Monday, March 11, 2013

Feminism - RIP?

If Feminism is about equality and choice, then why are young women more insecure than ever? I would have thought that by now, the whole how you dress thing would be the very least feminism would have sorted out. As never before young girls are being targetted and influenced by images giving them the message - the less you wear the more attention you will get and your looks are the only thing that matter about you - whah?
The message in a Dove (skin products) clip posted on Brigid O'Connor's lovely blog here
has been going around in my head for weeks. (Just in case you can't access, it highlights images of perfect female bodies, cosmetic surgery and the pressures imposed by the beauty industry as witnessed by a young girl) 
And if I needed convincing just how up close and personal this pressure is, my recent experience of my eleven year old daughter's venture to the local GAA junior disco, certainly did the job. "But everyone dresses like that," was the response to my protest at the micro shorts and t-shirt. Sure enough, a queue of bare, shivering, calf-like legs lined outside the clubhouse entrance. Each young girl dressed (or not, if you prefer) identically. The starkest contrast was the young male apparel - everyday jeans and football shirts - pressure certainly not equal here.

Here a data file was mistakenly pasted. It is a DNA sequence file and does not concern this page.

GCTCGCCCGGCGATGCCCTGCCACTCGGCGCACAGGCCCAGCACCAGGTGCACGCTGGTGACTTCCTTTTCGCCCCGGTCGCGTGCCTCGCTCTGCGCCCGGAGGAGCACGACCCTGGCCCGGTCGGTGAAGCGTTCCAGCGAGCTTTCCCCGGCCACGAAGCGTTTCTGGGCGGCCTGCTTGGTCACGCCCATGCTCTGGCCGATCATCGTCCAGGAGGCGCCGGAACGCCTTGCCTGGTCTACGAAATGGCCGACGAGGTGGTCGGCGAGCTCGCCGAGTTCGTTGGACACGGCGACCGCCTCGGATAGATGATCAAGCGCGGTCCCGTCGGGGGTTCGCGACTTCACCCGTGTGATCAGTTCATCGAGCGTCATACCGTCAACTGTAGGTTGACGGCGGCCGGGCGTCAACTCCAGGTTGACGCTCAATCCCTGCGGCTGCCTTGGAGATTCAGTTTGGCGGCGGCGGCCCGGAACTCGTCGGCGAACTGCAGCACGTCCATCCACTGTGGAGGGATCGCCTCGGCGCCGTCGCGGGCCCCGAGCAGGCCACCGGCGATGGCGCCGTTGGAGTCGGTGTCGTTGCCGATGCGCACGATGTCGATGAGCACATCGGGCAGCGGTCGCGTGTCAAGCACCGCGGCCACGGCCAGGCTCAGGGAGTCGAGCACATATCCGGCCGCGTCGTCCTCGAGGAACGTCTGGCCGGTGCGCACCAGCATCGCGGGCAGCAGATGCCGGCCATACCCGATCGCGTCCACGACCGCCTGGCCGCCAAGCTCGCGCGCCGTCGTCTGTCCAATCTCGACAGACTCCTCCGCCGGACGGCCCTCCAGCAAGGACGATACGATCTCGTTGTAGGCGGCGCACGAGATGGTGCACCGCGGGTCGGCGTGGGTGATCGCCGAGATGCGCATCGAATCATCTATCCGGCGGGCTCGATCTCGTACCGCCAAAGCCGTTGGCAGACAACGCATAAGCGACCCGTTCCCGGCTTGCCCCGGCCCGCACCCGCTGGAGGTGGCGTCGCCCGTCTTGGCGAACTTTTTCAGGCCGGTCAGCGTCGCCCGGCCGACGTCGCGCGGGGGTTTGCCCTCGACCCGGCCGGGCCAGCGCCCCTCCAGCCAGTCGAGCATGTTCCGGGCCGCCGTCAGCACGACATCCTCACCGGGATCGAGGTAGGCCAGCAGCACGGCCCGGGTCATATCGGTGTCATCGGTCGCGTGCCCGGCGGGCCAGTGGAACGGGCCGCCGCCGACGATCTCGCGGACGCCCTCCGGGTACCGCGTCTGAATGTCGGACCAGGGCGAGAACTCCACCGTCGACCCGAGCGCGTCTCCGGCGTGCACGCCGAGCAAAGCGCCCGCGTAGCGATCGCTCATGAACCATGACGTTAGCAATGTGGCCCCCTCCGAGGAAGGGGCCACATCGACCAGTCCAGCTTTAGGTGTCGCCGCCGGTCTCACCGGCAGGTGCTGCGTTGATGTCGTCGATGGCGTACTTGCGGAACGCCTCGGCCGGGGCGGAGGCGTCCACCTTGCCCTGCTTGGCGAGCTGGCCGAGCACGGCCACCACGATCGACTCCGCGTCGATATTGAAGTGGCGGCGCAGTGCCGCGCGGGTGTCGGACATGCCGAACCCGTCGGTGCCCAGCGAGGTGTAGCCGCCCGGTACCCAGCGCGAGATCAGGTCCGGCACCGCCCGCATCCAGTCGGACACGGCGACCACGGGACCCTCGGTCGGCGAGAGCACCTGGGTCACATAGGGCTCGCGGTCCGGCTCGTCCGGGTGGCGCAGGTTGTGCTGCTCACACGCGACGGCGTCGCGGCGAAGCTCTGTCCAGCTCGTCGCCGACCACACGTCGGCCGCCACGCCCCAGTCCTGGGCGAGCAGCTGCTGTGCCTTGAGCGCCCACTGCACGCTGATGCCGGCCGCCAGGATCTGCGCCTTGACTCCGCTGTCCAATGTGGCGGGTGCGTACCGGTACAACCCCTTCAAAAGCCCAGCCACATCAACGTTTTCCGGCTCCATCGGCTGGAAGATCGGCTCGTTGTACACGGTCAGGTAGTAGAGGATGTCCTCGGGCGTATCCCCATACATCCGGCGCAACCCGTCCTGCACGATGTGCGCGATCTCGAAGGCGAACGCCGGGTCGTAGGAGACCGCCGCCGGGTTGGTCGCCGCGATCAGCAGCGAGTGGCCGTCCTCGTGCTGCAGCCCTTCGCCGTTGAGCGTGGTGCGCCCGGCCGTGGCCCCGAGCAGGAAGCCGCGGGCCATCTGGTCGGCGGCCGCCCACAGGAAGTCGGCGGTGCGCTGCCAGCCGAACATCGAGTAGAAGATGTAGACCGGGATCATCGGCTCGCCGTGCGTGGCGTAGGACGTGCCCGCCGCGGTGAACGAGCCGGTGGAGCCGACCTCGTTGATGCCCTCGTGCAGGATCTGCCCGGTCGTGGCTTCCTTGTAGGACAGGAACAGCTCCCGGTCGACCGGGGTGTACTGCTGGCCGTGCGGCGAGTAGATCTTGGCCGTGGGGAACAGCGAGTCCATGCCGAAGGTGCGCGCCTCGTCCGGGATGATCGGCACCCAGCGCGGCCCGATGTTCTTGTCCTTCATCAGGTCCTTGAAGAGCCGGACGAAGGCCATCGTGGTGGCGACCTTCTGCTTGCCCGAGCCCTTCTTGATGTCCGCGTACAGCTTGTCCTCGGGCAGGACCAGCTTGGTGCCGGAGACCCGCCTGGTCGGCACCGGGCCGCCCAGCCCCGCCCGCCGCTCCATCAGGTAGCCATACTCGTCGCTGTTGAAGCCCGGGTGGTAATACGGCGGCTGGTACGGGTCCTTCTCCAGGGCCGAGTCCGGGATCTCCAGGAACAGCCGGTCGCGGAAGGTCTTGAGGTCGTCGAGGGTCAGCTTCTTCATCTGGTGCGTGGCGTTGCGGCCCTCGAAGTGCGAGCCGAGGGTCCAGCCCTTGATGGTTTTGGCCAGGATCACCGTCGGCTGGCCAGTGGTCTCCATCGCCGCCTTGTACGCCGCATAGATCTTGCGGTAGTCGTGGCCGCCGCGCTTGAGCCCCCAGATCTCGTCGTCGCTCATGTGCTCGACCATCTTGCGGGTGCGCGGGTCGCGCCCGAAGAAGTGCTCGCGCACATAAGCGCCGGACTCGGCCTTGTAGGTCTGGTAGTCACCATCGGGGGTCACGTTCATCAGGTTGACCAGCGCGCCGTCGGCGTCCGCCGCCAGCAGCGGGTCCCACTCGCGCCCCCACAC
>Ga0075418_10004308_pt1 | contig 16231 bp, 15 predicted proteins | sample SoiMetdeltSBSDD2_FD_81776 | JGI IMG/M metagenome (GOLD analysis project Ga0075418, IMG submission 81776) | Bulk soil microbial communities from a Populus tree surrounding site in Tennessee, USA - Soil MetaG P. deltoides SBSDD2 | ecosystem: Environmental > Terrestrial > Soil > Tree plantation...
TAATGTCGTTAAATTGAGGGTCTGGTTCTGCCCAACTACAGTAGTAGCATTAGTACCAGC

In Raising Girls, Australian author Steve Biddulph writes a chapter on 'Too sexy, too soon'

"The aim of advertising is to attack your mental health - to worry you and make you discontent. If you want to sell products to a girl, whether she is 4 or 14, you first have to make her insecure - about her looks, friends, clothes, weight, skin and hair. Everything about her is an opportunity to fail."
Biddulph offers sound advice to mothers for helping their daughters resist the onslaught of commercial interests, including no telly in bedrooms and talking a lot to them instead of them relying on soaps and rom-coms for influence and information.
Mind you, I need a bit of a reminding myself on how to stay strong in the face of it all.
I'm hoping Clarissa Pinkola Estes'  much praised book will help.